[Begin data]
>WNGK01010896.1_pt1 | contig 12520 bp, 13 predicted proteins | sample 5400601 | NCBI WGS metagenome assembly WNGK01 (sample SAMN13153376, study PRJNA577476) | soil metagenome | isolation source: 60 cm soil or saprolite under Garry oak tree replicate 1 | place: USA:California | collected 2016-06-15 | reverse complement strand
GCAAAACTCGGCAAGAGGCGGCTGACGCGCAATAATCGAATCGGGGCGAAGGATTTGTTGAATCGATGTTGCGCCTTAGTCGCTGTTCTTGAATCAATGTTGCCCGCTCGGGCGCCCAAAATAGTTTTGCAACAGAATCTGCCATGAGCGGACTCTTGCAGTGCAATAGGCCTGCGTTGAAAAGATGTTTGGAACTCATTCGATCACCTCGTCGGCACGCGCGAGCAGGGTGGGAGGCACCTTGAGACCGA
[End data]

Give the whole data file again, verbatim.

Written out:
>WNGK01010896.1_pt1 | contig 12520 bp, 13 predicted proteins | sample 5400601 | NCBI WGS metagenome assembly WNGK01 (sample SAMN13153376, study PRJNA577476) | soil metagenome | isolation source: 60 cm soil or saprolite under Garry oak tree replicate 1 | place: USA:California | collected 2016-06-15 | reverse complement strand
GCAAAACTCGGCAAGAGGCGGCTGACGCGCAATAATCGAATCGGGGCGAAGGATTTGTTGAATCGATGTTGCGCCTTAGTCGCTGTTCTTGAATCAATGTTGCCCGCTCGGGCGCCCAAAATAGTTTTGCAACAGAATCTGCCATGAGCGGACTCTTGCAGTGCAATAGGCCTGCGTTGAAAAGATGTTTGGAACTCATTCGATCACCTCGTCGGCACGCGCGAGCAGGGTGGGAGGCACCTTGAGACCGA